In fact, I did not see Jim again until the next morning.  He had just finished the second of two Math lessons and walked into the staff-room, a bundle of exercise books under one muscly arm and doing a Black Power salute with the other.

“Both classes.  They got it.  I did Geometry.  Walked in and asked them to imagine they were an eagle flying over the village.  Told ’em to look directly down on their family compound… on their huts.  ‘Open your exercise books and draw what you see, you eagles’, I said.  Thought I’d gone crazy, of course.  Wanted to know if this was in the exam.  Jesus!  But they did it.  Here’s the best one.  The lovely Lerudi.  What did she draw?  Look!”  He opened an exercise book and stabbed at a page covered with almost perfectly drawn circles.  One of them had a line showing its diameter.  At right angles to the line was another just touching the circle’s edge.  There was a number too: 3.14.  “See what I did differently?”

I couldn’t.

He shook his head.  Now I was the stupid one.  “Think back to when you did Math in First Grade.”  I assumed he meant my first year in an English primary school.  “Geometry.  What did you start with?  Lines and angles, right?  Squares and triangles and right-angles, yes?  Simple to you and me.  Why?  Because that’s our world, Rich.  Look at this building.”  Everyone in the staff-room had been listening and we all began to look around the room.  “It’s a rectangle.  Straight lines.  90-degree angles in every corner.  Think of our students.  They are sitting in a rectangular building at a shared rectangular desk drawing on a rectangular piece of paper in their rectangular exercise books.  They’ve got right-angles all around them.  Yet they can’t draw… they can’t conceive of a right-angle.  Why not?”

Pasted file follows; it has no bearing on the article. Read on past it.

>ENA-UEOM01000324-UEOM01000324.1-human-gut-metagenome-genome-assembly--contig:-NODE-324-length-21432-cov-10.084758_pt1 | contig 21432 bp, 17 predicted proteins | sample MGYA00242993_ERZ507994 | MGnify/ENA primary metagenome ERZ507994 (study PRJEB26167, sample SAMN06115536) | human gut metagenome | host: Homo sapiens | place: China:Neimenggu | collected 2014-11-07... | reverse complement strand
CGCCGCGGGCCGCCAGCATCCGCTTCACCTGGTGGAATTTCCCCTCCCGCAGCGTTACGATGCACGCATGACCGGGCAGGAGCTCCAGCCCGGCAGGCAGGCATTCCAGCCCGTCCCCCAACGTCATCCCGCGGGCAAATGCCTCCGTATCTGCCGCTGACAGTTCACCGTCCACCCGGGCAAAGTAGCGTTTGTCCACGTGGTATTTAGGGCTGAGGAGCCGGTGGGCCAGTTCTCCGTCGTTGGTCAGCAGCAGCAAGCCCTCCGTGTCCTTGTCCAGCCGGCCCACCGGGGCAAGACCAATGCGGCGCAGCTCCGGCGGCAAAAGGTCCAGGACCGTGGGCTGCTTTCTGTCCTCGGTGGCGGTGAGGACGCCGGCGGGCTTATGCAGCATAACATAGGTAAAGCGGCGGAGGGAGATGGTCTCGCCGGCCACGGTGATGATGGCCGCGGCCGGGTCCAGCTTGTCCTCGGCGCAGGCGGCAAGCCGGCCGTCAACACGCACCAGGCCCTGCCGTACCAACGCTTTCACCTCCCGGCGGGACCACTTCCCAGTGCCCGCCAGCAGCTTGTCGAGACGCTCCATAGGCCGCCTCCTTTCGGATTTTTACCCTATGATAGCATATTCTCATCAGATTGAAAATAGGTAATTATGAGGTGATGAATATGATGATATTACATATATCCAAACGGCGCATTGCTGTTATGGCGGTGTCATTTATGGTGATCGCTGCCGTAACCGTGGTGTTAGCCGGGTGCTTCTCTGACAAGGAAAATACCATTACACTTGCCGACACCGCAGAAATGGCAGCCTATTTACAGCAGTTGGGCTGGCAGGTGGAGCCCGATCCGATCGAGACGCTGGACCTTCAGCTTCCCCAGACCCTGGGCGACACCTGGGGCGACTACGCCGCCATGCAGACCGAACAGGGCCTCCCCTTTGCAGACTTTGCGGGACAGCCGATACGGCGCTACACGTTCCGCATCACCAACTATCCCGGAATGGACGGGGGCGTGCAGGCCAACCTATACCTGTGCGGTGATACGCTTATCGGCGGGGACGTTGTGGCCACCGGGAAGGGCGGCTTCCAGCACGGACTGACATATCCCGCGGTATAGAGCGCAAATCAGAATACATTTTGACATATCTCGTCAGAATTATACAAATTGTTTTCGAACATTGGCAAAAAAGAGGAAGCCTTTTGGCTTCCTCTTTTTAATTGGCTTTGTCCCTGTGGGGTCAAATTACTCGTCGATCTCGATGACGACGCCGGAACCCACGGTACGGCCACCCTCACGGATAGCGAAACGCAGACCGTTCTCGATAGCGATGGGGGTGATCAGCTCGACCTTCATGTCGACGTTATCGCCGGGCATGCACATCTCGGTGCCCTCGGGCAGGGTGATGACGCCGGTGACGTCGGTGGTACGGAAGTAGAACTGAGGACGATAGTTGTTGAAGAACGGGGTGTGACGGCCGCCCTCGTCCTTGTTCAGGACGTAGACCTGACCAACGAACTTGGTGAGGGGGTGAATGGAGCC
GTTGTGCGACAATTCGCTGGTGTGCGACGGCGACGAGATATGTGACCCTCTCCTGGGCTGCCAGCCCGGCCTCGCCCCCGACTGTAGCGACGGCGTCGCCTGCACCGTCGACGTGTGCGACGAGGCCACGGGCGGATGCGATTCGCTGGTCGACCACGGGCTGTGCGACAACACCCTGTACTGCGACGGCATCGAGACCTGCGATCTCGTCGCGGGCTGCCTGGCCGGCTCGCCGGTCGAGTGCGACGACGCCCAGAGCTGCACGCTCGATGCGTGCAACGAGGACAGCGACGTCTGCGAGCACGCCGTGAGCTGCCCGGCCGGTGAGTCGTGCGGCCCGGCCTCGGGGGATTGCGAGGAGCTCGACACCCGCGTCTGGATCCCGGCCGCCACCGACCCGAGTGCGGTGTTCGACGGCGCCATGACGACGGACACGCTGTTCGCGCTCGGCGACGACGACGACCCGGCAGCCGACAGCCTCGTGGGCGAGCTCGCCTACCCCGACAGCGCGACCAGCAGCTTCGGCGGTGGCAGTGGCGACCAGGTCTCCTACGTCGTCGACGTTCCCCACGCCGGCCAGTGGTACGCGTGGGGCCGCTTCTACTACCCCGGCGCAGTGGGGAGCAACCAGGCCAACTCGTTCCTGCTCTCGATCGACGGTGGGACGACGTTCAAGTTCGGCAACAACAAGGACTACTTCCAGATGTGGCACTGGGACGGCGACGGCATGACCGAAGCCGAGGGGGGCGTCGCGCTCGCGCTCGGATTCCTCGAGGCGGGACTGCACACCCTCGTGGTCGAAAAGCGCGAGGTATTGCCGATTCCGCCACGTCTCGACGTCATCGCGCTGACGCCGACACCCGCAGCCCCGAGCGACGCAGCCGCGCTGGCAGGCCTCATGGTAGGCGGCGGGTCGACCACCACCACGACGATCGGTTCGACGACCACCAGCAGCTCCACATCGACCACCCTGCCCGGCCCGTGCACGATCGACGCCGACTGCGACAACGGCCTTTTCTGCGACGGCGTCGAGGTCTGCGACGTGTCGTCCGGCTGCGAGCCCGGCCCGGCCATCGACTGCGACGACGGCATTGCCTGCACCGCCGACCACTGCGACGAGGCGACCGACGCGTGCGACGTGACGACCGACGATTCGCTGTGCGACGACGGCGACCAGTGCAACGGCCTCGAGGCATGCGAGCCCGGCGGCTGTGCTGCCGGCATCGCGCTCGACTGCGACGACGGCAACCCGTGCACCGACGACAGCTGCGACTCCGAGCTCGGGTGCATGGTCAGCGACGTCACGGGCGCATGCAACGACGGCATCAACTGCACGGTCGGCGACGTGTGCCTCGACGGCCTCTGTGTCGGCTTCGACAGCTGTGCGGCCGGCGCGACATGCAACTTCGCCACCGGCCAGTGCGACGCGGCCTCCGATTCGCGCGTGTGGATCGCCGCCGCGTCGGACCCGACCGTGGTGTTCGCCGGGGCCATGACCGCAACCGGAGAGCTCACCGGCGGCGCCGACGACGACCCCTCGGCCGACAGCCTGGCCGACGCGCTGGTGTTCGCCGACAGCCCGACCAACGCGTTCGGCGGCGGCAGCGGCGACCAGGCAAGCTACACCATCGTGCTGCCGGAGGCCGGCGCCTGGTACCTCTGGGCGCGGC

“Because it isn’t their world,” I said.

“Right on, brother.  I looked down yesterday… Yeah, brother, from the mountain top.  And what did I see?” Jim had gone into his impersonation of Martin Luther King, something which had made me uncomfortable in the past but which was making all of us, black and white, smile now.  “I saw the whole of Mo…lep…o…lole spread out below me.  I saw many things.  But there was one thing I could not see.  A right angle, brothers and sisters.”  He was addressing all of us now.  “And not a single straight line.  Until… until I looked left and there was this British school and the Scottish church and the Scottish hospital.  Right-angles, rectangles, straight lines.  In our world, brothers and sisters.”  He stopped channelling King and spoke softly as if just to me.  “So, I started with their world.  Huts equals Circles.  No problem.  Then I asked them to imagine they had eagle eyes and could see through the roof of each hut.  Where was the pole holding up the roof?  A dot in the middle of the circle.  Draw a line to the side of the circle.  That’s a radius.  Diameters.  Tangents.  Jesus, tangents!  And right-angles.  And then pi.  They got it.  All of it.  Even the dumbest of them.  As teachers we have to start seeing the world from our students’ point of view and then bringing them to ours.”

Actually, Jim did not say that last sentence either then or in that way.  But it summarises the conclusion that Jim, Eric and I reached after further discussion that evening.  We agreed that it did not just apply to teaching.  If you want to persuade anyone to do something, including changing their mind, you have to first step into their shoes and see how they see the world.

There is a coda to this story which I may have imagined but which recent research makes me think really did happen.  A few weeks later one of Jim’s pupils invited him out to his family’s cattle post.  These were the places, sometimes 50 miles or more from Molepolole, where the villagers kept their cattle, every family’s most precious possessions.  The first evening Jim watched as the boys rounded up the cattle and brought them inside the thorn-fenced kraals for the night, safe from hyenas and even lions.  He listened too.  As the cattle were being driven inside, he heard his pupil counting them in.  He was not counting to the base ten.  He was using a binary numeral system, he was counting to the base two.